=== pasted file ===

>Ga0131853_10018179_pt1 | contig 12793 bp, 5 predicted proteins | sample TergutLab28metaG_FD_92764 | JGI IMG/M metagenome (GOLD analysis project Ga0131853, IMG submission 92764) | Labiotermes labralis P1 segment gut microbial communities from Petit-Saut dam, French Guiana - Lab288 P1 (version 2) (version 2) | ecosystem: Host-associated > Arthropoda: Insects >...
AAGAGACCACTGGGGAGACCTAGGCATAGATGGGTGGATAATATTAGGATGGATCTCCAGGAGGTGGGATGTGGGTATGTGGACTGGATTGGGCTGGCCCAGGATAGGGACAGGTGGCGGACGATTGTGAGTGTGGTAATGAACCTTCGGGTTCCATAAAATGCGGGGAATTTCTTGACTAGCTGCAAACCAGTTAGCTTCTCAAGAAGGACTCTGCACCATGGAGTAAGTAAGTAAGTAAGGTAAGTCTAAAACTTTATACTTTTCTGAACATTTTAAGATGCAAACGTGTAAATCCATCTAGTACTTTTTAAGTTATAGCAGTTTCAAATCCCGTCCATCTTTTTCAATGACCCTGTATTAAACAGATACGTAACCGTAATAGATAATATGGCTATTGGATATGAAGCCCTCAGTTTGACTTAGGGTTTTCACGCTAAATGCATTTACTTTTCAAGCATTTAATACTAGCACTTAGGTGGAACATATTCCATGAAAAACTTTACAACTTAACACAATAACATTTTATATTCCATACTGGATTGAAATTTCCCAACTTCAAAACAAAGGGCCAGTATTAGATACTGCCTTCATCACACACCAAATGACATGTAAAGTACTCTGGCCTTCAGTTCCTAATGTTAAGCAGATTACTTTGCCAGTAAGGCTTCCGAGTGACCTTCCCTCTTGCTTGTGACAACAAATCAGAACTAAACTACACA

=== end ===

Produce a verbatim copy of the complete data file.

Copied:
>Ga0131853_10018179_pt1 | contig 12793 bp, 5 predicted proteins | sample TergutLab28metaG_FD_92764 | JGI IMG/M metagenome (GOLD analysis project Ga0131853, IMG submission 92764) | Labiotermes labralis P1 segment gut microbial communities from Petit-Saut dam, French Guiana - Lab288 P1 (version 2) (version 2) | ecosystem: Host-associated > Arthropoda: Insects >...
AAGAGACCACTGGGGAGACCTAGGCATAGATGGGTGGATAATATTAGGATGGATCTCCAGGAGGTGGGATGTGGGTATGTGGACTGGATTGGGCTGGCCCAGGATAGGGACAGGTGGCGGACGATTGTGAGTGTGGTAATGAACCTTCGGGTTCCATAAAATGCGGGGAATTTCTTGACTAGCTGCAAACCAGTTAGCTTCTCAAGAAGGACTCTGCACCATGGAGTAAGTAAGTAAGTAAGGTAAGTCTAAAACTTTATACTTTTCTGAACATTTTAAGATGCAAACGTGTAAATCCATCTAGTACTTTTTAAGTTATAGCAGTTTCAAATCCCGTCCATCTTTTTCAATGACCCTGTATTAAACAGATACGTAACCGTAATAGATAATATGGCTATTGGATATGAAGCCCTCAGTTTGACTTAGGGTTTTCACGCTAAATGCATTTACTTTTCAAGCATTTAATACTAGCACTTAGGTGGAACATATTCCATGAAAAACTTTACAACTTAACACAATAACATTTTATATTCCATACTGGATTGAAATTTCCCAACTTCAAAACAAAGGGCCAGTATTAGATACTGCCTTCATCACACACCAAATGACATGTAAAGTACTCTGGCCTTCAGTTCCTAATGTTAAGCAGATTACTTTGCCAGTAAGGCTTCCGAGTGACCTTCCCTCTTGCTTGTGACAACAAATCAGAACTAAACTACACA